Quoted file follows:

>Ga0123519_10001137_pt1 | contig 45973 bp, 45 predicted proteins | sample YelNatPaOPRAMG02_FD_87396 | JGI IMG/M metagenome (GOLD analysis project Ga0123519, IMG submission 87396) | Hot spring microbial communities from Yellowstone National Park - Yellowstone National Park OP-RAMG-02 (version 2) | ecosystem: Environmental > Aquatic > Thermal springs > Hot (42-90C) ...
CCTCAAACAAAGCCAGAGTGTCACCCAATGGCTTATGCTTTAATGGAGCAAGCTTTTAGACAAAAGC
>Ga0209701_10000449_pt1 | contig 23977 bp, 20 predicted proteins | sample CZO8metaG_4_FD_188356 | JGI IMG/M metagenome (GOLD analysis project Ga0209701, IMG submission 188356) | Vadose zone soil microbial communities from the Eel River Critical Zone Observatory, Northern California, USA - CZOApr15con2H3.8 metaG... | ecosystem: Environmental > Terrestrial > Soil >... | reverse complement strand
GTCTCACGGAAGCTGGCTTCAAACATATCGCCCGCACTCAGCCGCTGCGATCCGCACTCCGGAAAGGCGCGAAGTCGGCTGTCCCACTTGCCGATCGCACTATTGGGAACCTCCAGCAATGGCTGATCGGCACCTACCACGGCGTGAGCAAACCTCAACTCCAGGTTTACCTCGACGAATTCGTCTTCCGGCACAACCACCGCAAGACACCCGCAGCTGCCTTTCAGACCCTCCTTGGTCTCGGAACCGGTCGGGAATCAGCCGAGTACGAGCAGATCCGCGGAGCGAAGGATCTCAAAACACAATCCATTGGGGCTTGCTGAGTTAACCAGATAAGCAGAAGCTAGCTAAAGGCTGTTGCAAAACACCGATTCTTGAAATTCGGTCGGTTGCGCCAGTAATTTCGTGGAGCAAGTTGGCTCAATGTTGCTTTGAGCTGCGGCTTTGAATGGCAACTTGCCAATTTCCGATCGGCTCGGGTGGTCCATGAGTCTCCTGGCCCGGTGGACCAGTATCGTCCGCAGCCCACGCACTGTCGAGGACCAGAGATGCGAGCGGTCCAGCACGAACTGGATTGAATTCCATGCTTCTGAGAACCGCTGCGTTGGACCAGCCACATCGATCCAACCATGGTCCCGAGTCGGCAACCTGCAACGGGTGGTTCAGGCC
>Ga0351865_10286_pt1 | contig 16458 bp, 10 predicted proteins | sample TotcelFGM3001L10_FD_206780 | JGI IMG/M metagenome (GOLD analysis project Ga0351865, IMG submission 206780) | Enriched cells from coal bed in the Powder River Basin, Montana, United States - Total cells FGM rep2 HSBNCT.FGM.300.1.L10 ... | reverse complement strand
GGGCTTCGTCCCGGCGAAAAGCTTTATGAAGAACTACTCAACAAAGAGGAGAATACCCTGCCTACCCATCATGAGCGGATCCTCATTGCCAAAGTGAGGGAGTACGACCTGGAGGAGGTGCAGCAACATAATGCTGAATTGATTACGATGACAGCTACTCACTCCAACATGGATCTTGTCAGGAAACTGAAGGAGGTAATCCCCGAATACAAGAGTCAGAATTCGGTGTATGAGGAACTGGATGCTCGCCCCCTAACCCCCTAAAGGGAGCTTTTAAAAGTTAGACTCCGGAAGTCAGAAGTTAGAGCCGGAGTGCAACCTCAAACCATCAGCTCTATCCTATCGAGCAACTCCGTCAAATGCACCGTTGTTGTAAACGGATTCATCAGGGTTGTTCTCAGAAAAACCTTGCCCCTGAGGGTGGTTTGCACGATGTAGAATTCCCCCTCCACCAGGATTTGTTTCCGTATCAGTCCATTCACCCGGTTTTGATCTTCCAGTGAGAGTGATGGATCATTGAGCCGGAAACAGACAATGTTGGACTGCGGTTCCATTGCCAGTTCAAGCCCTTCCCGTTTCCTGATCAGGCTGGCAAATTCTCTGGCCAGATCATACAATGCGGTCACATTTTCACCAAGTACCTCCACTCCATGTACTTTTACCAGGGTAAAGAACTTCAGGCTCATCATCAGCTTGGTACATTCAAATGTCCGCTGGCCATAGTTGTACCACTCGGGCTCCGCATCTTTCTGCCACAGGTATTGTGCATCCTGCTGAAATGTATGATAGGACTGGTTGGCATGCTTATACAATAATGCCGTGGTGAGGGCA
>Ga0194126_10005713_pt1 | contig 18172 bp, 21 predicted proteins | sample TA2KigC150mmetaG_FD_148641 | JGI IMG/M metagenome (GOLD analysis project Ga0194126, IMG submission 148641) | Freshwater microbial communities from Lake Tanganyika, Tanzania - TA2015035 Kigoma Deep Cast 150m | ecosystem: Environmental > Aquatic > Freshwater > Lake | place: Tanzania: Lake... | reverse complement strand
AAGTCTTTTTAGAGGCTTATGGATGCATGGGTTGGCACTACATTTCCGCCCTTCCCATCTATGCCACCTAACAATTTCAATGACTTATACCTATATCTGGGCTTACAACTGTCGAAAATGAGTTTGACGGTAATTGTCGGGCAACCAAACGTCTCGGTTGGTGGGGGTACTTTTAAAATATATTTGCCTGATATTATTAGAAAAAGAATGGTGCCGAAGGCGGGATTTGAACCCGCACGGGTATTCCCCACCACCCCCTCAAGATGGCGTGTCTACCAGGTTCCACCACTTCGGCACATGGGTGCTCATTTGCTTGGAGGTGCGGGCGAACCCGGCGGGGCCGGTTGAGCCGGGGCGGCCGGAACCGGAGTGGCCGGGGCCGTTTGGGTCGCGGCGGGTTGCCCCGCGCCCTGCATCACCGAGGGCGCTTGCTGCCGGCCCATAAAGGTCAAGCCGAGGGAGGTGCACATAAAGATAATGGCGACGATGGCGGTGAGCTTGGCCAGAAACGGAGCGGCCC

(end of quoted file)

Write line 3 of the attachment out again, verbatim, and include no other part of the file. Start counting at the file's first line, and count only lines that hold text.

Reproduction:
>Ga0209701_10000449_pt1 | contig 23977 bp, 20 predicted proteins | sample CZO8metaG_4_FD_188356 | JGI IMG/M metagenome (GOLD analysis project Ga0209701, IMG submission 188356) | Vadose zone soil microbial communities from the Eel River Critical Zone Observatory, Northern California, USA - CZOApr15con2H3.8 metaG... | ecosystem: Environmental > Terrestrial > Soil >... | reverse complement strand